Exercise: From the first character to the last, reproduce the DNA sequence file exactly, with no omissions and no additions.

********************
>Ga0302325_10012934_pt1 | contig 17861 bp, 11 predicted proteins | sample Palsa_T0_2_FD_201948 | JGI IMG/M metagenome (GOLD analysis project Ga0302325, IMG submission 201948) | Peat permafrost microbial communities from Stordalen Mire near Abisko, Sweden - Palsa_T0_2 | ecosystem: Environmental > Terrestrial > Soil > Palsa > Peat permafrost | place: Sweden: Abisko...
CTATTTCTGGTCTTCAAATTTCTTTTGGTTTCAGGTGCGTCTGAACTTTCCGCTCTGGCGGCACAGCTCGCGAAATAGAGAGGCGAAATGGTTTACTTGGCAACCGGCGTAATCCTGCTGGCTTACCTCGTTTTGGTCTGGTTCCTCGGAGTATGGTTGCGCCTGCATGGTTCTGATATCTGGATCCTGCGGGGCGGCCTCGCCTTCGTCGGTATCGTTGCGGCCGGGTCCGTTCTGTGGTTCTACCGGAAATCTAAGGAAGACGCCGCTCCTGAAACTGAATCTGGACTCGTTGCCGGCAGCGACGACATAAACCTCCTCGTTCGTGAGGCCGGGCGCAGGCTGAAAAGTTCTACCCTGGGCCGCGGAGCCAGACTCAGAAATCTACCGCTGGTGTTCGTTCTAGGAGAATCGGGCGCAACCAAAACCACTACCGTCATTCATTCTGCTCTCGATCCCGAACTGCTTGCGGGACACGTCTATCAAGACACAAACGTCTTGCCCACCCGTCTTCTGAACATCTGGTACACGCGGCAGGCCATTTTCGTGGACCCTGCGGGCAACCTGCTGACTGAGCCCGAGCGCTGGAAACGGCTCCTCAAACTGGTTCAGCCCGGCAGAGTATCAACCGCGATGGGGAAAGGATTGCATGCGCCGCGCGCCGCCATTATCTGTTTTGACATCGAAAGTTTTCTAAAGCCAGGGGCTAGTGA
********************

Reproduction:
>Ga0302325_10012934_pt1 | contig 17861 bp, 11 predicted proteins | sample Palsa_T0_2_FD_201948 | JGI IMG/M metagenome (GOLD analysis project Ga0302325, IMG submission 201948) | Peat permafrost microbial communities from Stordalen Mire near Abisko, Sweden - Palsa_T0_2 | ecosystem: Environmental > Terrestrial > Soil > Palsa > Peat permafrost | place: Sweden: Abisko...
CTATTTCTGGTCTTCAAATTTCTTTTGGTTTCAGGTGCGTCTGAACTTTCCGCTCTGGCGGCACAGCTCGCGAAATAGAGAGGCGAAATGGTTTACTTGGCAACCGGCGTAATCCTGCTGGCTTACCTCGTTTTGGTCTGGTTCCTCGGAGTATGGTTGCGCCTGCATGGTTCTGATATCTGGATCCTGCGGGGCGGCCTCGCCTTCGTCGGTATCGTTGCGGCCGGGTCCGTTCTGTGGTTCTACCGGAAATCTAAGGAAGACGCCGCTCCTGAAACTGAATCTGGACTCGTTGCCGGCAGCGACGACATAAACCTCCTCGTTCGTGAGGCCGGGCGCAGGCTGAAAAGTTCTACCCTGGGCCGCGGAGCCAGACTCAGAAATCTACCGCTGGTGTTCGTTCTAGGAGAATCGGGCGCAACCAAAACCACTACCGTCATTCATTCTGCTCTCGATCCCGAACTGCTTGCGGGACACGTCTATCAAGACACAAACGTCTTGCCCACCCGTCTTCTGAACATCTGGTACACGCGGCAGGCCATTTTCGTGGACCCTGCGGGCAACCTGCTGACTGAGCCCGAGCGCTGGAAACGGCTCCTCAAACTGGTTCAGCCCGGCAGAGTATCAACCGCGATGGGGAAAGGATTGCATGCGCCGCGCGCCGCCATTATCTGTTTTGACATCGAAAGTTTTCTAAAGCCAGGGGCTAGTGA